Technology, wielded right, is targeted at bettering the lives and status of the people.

No matter how good a piece of tech is, though, there will always be some poor sides to it. That is why we have regulatory agencies for these kinds of issues. The pieces of tech that make it through are those that are deemed to have many more benefits than the demerits which could be lurking around.

Today, we have such controversies regarding facial recognition. With major players like Amazon withdrawing its commercial software from the market for a while, it becomes important to see where the argument could sway for this piece of tech in the future.

The Pros of Facial Recognition

Following the trends and use cases of facial recognition tech, it is sure that it holds a lot of promise for us. Some of the most readily-seen ones are, but not limited to:

Security

This heading can be explained in more ways than one.

Starting with the consumer-grade sphere is a good one. Here, we have seen improvements in facial recognition tech so much that we have them on units as small as our smartphones. 

The likes of the Apple Face ID have been deemed one of the most secure mobile installments of this technology with a great degree of user security behind them. The applications of this facial tech have been extended to other features such as authenticating mobile payments, accessing sensitive files on mobile, etc.

Contactless

Since the coronavirus outbreak, the clamor for social distancing has impacted how we live and interact. One of the authentication systems that makes this possible is the facial recognition system.

Other biometric solutions (like thumbprinting, for one) lack this same kind of benefit. Thus, this could see facial recognition tech last for long.

Practicality

It is one thing to have a piece of tech promise to do great things. It is yet another thing to have seen it do amazing things.

In India alone, thousands of missing kids were reunited with their parents in under a week of launching the tech. It is even more impressive that this tech was applied in just the New Delhi area and such success was recorded.

There are similar success stories from other parts of the world too. They all underline the fact that, if given the room to expand right, we are in for a better security model.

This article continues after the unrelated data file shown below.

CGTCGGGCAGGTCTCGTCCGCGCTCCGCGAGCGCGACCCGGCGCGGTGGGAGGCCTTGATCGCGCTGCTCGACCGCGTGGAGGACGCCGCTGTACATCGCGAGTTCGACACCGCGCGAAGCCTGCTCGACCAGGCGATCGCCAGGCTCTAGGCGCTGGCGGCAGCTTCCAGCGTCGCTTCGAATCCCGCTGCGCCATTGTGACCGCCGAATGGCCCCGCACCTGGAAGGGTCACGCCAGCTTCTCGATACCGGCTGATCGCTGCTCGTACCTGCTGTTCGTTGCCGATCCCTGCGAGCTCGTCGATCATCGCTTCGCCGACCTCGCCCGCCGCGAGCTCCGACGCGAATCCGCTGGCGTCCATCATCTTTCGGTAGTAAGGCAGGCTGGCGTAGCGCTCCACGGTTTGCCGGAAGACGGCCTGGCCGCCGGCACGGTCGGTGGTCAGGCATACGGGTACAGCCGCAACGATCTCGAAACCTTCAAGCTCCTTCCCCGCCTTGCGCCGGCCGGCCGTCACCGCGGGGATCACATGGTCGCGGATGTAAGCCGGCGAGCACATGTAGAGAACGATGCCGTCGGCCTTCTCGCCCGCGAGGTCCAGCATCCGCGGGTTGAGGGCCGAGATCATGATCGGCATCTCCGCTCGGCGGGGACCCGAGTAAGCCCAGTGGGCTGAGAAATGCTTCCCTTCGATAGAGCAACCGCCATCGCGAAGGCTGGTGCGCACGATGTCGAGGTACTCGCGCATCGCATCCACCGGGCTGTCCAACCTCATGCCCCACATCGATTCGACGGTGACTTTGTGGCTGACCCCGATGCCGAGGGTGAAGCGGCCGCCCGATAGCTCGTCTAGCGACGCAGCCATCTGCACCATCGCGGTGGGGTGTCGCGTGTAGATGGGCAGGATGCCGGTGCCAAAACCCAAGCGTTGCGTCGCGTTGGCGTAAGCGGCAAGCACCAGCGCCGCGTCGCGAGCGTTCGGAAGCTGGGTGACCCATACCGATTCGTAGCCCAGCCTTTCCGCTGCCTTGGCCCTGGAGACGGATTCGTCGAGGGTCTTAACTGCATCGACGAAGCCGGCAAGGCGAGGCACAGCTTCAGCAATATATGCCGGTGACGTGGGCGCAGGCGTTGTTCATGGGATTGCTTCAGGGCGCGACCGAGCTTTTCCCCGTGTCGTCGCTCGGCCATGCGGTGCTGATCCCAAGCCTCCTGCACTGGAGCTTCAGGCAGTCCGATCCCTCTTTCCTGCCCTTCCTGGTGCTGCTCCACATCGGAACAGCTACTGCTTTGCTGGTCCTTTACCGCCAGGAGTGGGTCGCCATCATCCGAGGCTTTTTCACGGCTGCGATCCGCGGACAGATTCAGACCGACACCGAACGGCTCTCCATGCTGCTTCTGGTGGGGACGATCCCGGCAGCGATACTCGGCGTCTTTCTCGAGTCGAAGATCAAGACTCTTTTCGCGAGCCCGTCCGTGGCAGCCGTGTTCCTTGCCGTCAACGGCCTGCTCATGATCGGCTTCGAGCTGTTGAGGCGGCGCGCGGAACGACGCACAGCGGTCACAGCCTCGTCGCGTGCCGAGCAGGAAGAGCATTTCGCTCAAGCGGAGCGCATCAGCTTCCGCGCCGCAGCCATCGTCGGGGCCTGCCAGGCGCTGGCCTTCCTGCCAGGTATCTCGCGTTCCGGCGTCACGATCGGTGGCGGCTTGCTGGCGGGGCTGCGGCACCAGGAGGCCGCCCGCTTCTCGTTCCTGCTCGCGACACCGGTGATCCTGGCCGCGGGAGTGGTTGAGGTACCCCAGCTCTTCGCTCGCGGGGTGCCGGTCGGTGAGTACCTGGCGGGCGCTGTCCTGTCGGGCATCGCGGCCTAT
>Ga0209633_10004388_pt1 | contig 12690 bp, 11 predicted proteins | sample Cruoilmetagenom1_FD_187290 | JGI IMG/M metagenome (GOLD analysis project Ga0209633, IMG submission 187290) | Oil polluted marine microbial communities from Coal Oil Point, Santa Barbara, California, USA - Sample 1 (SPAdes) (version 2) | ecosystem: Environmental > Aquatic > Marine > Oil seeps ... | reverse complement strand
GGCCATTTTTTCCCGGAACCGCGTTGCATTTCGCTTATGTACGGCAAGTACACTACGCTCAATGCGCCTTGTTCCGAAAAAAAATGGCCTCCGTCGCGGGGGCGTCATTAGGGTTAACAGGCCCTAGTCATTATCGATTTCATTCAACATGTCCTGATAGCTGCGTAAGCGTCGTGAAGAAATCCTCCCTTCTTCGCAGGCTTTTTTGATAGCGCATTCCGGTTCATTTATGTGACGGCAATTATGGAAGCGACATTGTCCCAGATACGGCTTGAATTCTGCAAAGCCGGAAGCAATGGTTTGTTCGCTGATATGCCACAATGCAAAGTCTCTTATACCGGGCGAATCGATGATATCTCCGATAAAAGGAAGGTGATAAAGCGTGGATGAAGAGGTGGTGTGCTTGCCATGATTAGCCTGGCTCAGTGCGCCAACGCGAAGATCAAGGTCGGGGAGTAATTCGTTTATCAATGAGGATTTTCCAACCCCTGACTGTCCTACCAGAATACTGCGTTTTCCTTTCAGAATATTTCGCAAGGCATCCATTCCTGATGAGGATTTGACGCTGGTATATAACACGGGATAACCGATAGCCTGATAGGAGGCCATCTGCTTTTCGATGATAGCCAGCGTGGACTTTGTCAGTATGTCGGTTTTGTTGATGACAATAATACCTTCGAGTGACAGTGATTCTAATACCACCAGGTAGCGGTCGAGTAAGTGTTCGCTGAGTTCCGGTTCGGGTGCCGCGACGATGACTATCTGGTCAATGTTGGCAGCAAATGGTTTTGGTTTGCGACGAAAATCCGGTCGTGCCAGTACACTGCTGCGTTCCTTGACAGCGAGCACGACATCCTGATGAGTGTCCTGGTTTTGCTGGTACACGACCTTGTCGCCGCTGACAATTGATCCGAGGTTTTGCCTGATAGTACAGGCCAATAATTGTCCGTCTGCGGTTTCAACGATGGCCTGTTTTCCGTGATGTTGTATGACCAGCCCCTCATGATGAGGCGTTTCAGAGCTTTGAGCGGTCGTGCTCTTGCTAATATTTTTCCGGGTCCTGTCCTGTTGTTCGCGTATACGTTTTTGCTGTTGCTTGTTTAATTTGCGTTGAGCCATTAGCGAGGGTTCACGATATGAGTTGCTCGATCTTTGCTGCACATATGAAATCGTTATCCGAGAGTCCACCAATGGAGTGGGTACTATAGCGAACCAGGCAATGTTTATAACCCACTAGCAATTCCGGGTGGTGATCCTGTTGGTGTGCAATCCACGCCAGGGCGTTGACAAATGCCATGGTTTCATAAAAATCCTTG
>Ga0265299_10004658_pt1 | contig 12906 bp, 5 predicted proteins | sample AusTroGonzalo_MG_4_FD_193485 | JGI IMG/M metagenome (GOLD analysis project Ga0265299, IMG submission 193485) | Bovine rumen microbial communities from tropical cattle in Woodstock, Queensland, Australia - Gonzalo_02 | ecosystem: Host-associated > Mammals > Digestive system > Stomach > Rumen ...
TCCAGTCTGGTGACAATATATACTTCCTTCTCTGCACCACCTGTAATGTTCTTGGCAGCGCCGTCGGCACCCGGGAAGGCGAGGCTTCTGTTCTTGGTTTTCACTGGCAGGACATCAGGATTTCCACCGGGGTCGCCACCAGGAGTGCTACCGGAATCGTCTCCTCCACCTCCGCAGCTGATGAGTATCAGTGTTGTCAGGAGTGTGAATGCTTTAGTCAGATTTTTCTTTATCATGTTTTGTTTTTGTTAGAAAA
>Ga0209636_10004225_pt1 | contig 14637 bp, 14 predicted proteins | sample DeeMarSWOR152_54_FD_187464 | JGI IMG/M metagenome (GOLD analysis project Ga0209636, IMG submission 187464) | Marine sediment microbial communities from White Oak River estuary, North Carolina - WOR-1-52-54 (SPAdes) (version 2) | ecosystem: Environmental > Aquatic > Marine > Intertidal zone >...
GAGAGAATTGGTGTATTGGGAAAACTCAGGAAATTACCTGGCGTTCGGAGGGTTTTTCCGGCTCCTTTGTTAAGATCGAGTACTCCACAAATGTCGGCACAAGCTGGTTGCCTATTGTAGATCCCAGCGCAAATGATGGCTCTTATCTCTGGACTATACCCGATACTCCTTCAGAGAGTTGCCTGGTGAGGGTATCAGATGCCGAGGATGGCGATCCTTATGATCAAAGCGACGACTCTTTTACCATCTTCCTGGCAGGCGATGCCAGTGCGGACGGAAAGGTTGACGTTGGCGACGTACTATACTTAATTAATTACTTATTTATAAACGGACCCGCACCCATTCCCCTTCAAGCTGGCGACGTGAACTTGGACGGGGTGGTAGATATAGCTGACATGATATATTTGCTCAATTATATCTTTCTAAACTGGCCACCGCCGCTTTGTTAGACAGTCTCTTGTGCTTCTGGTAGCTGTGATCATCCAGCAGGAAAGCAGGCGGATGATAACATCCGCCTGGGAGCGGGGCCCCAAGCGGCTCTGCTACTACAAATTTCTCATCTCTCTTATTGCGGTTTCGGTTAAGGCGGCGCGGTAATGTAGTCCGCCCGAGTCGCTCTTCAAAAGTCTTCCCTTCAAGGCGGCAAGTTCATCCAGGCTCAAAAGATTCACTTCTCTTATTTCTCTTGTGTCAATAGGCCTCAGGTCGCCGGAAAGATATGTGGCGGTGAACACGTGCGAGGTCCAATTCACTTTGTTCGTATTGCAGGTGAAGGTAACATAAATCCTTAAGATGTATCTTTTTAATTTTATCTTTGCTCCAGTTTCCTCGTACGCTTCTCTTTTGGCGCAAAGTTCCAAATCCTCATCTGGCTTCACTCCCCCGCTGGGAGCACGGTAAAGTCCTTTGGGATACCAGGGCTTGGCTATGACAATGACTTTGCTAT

The Cons of Facial Recognition

As expressed in the opening statement, even good tech comes with its cons. Some of the major sources of concerns around facial recognition systems include:

Inappropriate Surveillance

There is a reason why law enforcement agents need to get judicial permission to put anyone under surveillance. That is so they do not abuse their position and watch anyone and everyone they want to. That won’t be possible anymore with facial recognition systems.

They could simply watch anyone they deem fit at all. This takes away citizen privacy since every step of their lives is under the watchful eyes of a camera.

Data Collection

The way data is collected for facial recognition systems is a big concern too.

When we want to use such tech on our phones, we have to give the phone permission. That begs the question of who gives anyone collecting facial data the permissions to do so.

A recent statement from Clearview AI, a startup built around facial recognition tech, further amplifies this stance. The company admitted to scraping images off social media platforms like YouTube, Twitter, Facebook, and more to populate and train its AI model. However, they did not even seek user permission to do so.

Bias

It is no news that facial recognition systems are only as good as they are trained. Most of these systems are not trained with enough diversity to race, color, and gender. Thus, it is no wonder that black women, among others, are often misrepresented by the system.

When such false positives or negatives happen, that could lead to wrongful arrest, identification, harassment, embarrassment, and even death.

Where do you Sway?

Of course, this system has benefits to show for all its good intentions. If the ills are not cleared out and regulated, though, is that a bet you are willing to take? Many users aren’t, and for good reason. After all, we can only hope for things to get all-round better for facial recognition systems.